Sometimes I feel like I'm terrible at curating traditions, and worry that my kids will not grow up with sweet, every-year special celebrations that we faithfully did. But then, my daughter reminded me about candy math.

Candy math is our favorite day-after-Halloween homeschool tradition. It started out as a simple way to prolong the excitement of trick-or-treating: "let's sort your Halloween candy!" But soon it became a way to use materials that we had temporary access to: math is about numbers, and the quantity of candy we have is exponential.

But, the amazing thing about candy math is that the options are never ending! Here are some ways to learn math with candy, on November 1st or any other day. If you are among the many Christians I know that don't celebrate Halloween, this can be done with any candy, any time!

**Candy Math Ideas For Young Children **

1. **Sort-** Sorting candy is a simple but exciting skill for young children. They will likely enjoy sorting by variety, but there are other sorting options.

- chocolate versus not chocolate
- one piece versus multiple pieces
- by color
- by texture
- sweet versus sour

2. **Graph-** After sorting candy by type, try graphing the candy. With young children, I use the candy as the graph, meaning I don't try to make bars or lines. I simply line up the candy in an organized way, so that 4 M&M packs are the same height as 4 tiny little peanut butter cups. That way, children can visually compare quantities of candies.

3. **More or less?-** Practice comparing quantities by grabbing two varieties of candy, and having your child determine which is more and which is less. You could even have them write the numerals on paper and use greater than, less than signs to compare them.

4. **Weigh on a balance scale**- If you have a balance scale, you can have fun with your child by comparing the weight of two different candies. Decide which one is heavier, and then make a guess at a candy that might be heavier than that. Have a little weigh-off of sorts!

5. **Addition and subtraction-** Subtraction is obviously more appropriate for this occasion ðŸ™‚ Candies with many pieces work best for this. Open up a pack of M&M's, count how many there are, and then make up math problems from what's inside. Here are some examples: "How many red plus blue do you have?" "What happens if you eat 5 of them?" You can do the same thing with bigger pieces of candy, but having little treats to snack on during math time is always appreciated!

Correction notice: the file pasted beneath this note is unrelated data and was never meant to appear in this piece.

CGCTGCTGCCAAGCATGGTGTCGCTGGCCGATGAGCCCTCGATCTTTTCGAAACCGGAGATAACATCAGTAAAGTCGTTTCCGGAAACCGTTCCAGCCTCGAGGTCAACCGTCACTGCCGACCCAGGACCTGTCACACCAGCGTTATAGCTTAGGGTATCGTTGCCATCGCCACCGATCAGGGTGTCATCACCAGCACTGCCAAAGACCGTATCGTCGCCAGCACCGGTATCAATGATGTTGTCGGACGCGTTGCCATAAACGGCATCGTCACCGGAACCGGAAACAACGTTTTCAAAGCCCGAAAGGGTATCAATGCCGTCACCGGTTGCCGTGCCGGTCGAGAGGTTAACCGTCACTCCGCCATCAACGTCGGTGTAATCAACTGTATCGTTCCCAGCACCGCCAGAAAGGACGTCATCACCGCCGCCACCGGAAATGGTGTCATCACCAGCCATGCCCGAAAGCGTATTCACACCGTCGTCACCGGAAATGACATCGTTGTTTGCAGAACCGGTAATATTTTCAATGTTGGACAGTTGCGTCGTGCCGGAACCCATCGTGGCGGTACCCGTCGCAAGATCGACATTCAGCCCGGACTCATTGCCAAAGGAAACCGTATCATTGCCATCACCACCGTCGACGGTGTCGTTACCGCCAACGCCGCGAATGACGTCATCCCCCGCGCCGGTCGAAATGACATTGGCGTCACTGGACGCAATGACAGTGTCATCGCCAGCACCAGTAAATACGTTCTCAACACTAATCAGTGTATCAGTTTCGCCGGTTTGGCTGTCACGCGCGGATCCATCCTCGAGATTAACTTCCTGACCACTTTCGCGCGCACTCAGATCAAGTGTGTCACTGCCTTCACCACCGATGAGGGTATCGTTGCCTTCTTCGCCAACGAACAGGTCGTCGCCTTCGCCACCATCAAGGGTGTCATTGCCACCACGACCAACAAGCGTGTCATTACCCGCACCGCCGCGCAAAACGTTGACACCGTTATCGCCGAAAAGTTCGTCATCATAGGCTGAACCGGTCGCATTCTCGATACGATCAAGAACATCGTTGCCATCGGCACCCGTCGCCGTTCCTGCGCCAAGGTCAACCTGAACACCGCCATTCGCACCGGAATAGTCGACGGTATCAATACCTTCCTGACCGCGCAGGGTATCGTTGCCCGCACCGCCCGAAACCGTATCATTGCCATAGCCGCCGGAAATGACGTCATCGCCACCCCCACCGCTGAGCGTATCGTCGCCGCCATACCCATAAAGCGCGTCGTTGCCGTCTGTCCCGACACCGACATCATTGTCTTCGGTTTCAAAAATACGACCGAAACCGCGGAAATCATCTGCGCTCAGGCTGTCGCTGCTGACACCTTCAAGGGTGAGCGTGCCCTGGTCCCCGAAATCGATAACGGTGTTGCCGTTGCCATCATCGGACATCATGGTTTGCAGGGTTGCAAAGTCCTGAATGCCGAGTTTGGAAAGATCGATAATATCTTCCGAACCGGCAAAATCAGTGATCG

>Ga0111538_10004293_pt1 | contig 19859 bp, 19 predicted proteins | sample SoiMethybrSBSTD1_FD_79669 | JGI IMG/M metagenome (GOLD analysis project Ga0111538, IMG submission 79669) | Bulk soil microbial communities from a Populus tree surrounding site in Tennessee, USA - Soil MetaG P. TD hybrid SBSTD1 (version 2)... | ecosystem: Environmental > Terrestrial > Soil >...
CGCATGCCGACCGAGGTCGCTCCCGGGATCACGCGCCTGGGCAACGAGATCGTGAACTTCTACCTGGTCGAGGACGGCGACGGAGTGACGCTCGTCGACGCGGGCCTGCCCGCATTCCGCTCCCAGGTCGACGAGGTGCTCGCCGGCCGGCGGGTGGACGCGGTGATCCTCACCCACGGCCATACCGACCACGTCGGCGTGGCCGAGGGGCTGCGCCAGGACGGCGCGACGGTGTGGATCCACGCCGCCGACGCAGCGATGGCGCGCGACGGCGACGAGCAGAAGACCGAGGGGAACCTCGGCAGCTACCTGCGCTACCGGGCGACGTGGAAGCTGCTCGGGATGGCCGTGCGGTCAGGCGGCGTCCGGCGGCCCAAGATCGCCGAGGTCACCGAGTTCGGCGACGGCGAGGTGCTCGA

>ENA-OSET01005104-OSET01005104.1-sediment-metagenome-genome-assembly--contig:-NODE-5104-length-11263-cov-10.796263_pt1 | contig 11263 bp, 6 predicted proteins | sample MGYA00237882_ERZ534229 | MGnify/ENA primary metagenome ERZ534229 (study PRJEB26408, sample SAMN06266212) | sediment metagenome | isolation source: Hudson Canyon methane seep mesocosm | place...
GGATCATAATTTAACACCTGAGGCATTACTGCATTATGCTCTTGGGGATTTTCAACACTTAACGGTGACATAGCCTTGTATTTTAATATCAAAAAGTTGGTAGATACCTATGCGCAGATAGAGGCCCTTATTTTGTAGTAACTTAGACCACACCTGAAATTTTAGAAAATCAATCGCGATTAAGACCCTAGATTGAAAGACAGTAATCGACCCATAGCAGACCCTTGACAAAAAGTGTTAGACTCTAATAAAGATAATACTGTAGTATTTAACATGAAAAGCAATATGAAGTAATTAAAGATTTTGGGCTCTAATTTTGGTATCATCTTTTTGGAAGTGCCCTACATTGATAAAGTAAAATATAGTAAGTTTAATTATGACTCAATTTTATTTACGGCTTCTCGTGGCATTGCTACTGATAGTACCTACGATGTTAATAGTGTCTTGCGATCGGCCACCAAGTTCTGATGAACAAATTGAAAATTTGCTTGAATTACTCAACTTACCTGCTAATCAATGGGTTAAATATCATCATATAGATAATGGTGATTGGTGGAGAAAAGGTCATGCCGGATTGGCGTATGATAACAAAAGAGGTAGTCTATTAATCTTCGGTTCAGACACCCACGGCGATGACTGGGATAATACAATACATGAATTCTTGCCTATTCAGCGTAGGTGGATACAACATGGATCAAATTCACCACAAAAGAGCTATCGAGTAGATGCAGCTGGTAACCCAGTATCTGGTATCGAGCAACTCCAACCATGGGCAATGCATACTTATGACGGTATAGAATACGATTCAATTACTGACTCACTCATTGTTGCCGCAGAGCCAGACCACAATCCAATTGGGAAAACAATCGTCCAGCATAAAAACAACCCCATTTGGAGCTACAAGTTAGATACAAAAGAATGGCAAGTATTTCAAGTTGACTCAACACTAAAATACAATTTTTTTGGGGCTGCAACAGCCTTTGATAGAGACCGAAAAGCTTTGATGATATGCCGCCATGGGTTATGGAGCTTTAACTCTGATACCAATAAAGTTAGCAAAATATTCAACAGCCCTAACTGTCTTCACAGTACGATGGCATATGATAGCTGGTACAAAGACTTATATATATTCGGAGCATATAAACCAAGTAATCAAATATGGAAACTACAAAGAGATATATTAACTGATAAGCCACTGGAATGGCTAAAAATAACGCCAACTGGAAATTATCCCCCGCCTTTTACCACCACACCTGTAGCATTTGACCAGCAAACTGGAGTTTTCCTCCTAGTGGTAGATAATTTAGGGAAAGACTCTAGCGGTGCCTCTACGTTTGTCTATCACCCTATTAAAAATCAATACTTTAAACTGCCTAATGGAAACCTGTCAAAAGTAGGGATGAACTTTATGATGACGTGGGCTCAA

**Related: Which Math Curriculum Is Right For You?**

# Candy Math Ideas for Older Children

Many of the ideas for younger children can be adapted for older children.

1. **Graphing-** Older kids can make more of a proper graph. Instead of just using the pieces of candy as the graph, they can make their own bar graph on a piece of graph paper.

2. **Multiplication-** Use candy packs with multiple pieces of candy in it to practice multiplication. First, take a pack of multi-piece candy, and have your child open it and count how many pieces are inside. Then, count how many packs of that same type of candy you have altogether. Finally, have your child multiply the number of candies in one pack with the number of packs of candies there are in all. That will tell you how many pieces of that specific candy you have!

3. **Negative numbers**- This was a lesson that I did with 4th graders as a public school teacher, and I was told that it was "too hands on." Well, thankfully, hands-on is the name of the homeschooling game, so I used this lesson proudly with my current 4th grader!

To do this, it helps to have some negative number addition and subtraction problems written on a piece of paper or notecards. Take two different colors of multiple-pieced candies, like M&M's. Decide which color will represent negative numbers, and which color will represent positive numbers.

If the first problem is -3 + 6, you would have 6 candies that represent the positive color and 3 that represent the negative color. Lay them out side by side, and you'll see that there are three more positives than negatives, so the answer to this problem is 3. When subtracting, remember that pesky trick that subtracting a negative number actually means you add the positive. So, 5 minus -3 is the same as saying 5 +3. I don't make the rules.

4.** Fractions: Part of a Whole- **There are lots of fun ways to learn fractions with candy! The first is pretty simple, and most children with a general concept of fractions will find it almost too easy. Take a candy bar that has multiple pieces. Then, take one piece off, and ask what fraction it represents. If there are 4 pieces of the candy bar, one piece equals 1/4 of the candy bar.

5.** Fractions: Fraction of a Group-** Similarly, you can learn fractions with multiple pieces of candy. Using candy like M&M's or Skittles, count how many there are total. Then, have your child count how many there are of one color. That color represents the numerator, and the number of candies total is the denominator. For example, if you have 15 pieces of candy, and 5 of them are red, then 5/15 are red. Practice reducing fractions with your child, by dividing the numerator and denominator by a common divisor. 5 and 15 are both divisible by 5, so the fraction of red candies is 1/3.

What are some other fun ways to learn math with candy?

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